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Delayed Skin Effects of Anti–PD-1 Therapy

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Key Points

  • The soonest a reaction developed was 2 weeks, whereas the longest was 38 months.
  • In five patients, the reactions attributed to anti–PD-1 therapy developed after they were no longer receiving the drug.

Patients with cancer receiving anti–programmed cell death protein 1 (anti–PD-1) therapies who develop lesions, eczema, psoriasis, or other forms of autoimmune diseases affecting the skin may experience those adverse reactions on a delay—sometimes even after treatment has concluded. In a study that provides guidance for physicians and has implications for patient counseling, dermatologists at the Perelman School of Medicine at the University of Pennsylvania found patients developed skin disease a median of 4 months after starting treatment, although in one case, the effects were not observed until more than 3 years later. Their findings were published by Wang et al in JAMA Dermatology.

PD-1 is a checkpoint protein on T cells, and anti–PD-1 immunotherapies such as pembrolizumab or nivolumab "turn off" the checkpoint, leaving T cells free to do their job. These treatments are commonly used for multiple cancers, including lung cancer and melanoma. About 40% of patients treated with these therapies will develop autoimmune diseases affecting the skin.

“The impact of these treatments on the skin is well documented, but there has been relatively little focus on the timing of these adverse events—a crucial point that can both inform doctors on what to watch for and aid them as they counsel patients on what to expect,” said the study’s senior author Emily Y. Chu, MD, PhD, Assistant Professor of Dermatology at Perelman.

Study Findings

Researchers compiled data on 17 patients seen at Penn between 2014 and 2018, all of whom had biopsies of their skin reactions. A total of 12 had melanoma, 3 had squamous cell carcinoma, and 2 had renal cell carcinoma. All patients had metastatic disease.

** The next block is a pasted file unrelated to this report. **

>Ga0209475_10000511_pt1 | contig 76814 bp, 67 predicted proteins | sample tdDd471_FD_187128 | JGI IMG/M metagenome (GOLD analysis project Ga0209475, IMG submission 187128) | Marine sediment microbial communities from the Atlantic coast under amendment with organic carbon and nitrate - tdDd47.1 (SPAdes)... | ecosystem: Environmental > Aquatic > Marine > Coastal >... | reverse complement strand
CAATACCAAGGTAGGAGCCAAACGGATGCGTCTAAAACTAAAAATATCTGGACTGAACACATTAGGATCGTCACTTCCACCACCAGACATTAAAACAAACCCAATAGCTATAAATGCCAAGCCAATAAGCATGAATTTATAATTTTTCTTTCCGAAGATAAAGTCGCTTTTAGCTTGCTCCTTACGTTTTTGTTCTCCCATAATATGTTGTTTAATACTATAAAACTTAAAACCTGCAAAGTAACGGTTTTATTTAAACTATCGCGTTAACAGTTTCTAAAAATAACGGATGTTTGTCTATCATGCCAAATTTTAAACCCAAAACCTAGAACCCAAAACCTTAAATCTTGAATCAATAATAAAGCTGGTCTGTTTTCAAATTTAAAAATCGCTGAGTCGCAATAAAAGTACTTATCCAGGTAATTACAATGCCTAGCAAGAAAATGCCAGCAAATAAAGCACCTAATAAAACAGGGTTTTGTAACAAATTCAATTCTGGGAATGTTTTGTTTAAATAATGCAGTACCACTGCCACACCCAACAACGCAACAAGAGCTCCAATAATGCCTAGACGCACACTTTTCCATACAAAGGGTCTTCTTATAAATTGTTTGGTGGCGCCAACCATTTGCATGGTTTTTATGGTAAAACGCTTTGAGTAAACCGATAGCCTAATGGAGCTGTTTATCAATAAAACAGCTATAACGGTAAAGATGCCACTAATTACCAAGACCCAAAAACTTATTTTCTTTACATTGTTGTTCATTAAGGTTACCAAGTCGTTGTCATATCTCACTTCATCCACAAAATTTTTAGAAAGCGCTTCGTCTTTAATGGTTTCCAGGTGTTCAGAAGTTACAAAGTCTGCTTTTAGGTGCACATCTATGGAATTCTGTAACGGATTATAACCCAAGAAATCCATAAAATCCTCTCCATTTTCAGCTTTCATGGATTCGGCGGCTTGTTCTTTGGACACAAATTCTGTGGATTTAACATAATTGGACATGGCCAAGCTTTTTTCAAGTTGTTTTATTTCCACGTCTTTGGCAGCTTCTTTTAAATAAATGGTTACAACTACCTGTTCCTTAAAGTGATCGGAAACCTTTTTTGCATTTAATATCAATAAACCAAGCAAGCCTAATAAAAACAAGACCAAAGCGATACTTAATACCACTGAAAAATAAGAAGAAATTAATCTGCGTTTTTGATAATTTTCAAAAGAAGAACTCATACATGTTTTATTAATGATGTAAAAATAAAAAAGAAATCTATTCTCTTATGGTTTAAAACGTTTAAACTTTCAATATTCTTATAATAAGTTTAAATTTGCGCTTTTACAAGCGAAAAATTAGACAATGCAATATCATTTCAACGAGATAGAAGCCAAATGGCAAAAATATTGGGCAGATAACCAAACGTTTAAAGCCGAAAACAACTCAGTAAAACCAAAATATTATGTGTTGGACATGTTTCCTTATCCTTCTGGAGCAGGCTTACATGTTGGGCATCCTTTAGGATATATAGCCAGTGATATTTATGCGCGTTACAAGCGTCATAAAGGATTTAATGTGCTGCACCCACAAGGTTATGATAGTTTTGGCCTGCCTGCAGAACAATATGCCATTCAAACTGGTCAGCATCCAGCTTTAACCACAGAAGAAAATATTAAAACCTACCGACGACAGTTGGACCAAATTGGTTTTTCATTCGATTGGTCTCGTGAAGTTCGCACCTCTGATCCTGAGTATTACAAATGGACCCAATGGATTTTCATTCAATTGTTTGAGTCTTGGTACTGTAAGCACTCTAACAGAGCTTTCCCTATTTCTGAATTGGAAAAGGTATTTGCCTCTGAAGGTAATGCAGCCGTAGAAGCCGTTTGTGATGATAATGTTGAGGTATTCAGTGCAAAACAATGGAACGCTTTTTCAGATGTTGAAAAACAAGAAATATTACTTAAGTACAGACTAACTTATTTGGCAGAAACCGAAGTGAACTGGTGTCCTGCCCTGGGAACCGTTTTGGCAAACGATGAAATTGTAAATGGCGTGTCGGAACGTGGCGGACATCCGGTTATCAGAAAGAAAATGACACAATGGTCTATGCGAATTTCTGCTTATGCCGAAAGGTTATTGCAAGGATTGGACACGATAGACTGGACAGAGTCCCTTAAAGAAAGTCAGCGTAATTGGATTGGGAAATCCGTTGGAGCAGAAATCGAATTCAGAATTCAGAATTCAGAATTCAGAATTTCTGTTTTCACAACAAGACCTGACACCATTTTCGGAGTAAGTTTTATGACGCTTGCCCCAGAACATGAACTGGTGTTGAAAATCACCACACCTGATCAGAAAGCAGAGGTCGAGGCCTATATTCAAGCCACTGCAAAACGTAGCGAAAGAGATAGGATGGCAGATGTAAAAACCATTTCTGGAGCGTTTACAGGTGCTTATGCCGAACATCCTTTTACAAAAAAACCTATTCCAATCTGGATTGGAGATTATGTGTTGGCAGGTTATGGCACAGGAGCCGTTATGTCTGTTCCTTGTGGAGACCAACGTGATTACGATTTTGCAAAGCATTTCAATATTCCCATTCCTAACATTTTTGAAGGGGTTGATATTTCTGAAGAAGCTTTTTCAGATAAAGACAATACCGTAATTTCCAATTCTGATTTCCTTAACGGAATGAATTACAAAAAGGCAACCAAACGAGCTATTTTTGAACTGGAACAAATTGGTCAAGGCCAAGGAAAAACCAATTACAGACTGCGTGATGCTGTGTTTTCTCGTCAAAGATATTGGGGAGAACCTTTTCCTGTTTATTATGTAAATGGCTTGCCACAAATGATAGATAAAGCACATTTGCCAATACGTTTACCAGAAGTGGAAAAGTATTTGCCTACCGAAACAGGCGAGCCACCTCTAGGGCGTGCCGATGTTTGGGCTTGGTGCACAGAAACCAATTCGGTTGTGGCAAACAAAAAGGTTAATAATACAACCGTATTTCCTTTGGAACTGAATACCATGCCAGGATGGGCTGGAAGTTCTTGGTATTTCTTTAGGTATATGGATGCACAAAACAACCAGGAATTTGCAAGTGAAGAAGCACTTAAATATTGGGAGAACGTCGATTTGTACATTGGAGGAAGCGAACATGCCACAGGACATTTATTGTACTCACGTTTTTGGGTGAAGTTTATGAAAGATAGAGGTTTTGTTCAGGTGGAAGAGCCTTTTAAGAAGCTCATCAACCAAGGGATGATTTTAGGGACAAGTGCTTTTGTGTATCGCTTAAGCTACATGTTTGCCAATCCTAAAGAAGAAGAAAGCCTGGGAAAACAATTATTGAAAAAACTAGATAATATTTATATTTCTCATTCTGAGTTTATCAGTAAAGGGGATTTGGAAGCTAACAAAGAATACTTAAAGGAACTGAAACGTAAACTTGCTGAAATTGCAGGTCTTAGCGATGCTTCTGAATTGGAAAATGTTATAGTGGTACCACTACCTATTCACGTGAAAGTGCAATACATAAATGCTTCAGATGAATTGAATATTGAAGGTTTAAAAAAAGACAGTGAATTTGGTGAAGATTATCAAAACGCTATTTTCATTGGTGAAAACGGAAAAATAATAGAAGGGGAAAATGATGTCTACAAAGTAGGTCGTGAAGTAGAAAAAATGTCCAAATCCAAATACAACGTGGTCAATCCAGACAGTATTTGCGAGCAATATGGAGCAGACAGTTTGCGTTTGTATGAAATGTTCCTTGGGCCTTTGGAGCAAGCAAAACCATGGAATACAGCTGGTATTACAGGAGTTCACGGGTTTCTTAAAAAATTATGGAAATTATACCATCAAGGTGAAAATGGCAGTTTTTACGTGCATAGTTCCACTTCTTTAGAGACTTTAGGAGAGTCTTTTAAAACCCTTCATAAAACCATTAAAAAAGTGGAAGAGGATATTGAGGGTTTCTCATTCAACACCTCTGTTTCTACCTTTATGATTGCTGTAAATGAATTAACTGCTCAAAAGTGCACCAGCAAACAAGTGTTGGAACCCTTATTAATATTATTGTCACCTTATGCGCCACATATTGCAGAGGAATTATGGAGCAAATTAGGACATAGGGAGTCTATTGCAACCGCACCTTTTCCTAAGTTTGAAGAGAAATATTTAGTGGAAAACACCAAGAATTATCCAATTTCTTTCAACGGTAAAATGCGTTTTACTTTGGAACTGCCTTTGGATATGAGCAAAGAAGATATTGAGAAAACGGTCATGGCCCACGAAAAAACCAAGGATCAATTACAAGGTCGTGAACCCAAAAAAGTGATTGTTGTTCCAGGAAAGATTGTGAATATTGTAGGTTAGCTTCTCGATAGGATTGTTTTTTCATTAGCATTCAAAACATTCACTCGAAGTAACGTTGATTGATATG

The study showed 12 of the 17 patients experienced skin disease 3 months or later after beginning treatment with pembrolizumab or nivolumab. The soonest a reaction developed was 2 weeks, whereas the longest was 38 months. In five patients, the reactions attributed to the anti–PD-1 therapy developed after they were no longer receiving the drug.

“While we can’t definitively say that the skin reactions occurring after treatment was discontinued are linked to the therapies, the reactions we observed are typical of those frequently attributed to anti–PD-1 drugs,” Dr. Chu said. “We also know that tumor responses are durable even after treatment stops, which is further evidence that skin reactions may also develop during this time.”

Dr. Chu noted that all of the patients in this study were referred to dermatology by their oncologists. With more oncologists dealing with these common reactions, these symptoms are often addressed during the normal course of treatment, meaning dermatology tends to see only the more severe cases.

“Dermatologists need to be aware that these immunotherapies can cause skin reactions with a delayed onset,” Dr. Chu explained. “Patients are living longer, and we need to be prepared to address the long-term effects of the treatments that make that possible.”

The content in this post has not been reviewed by the American Society of Clinical Oncology, Inc. (ASCO®) and does not necessarily reflect the ideas and opinions of ASCO®.


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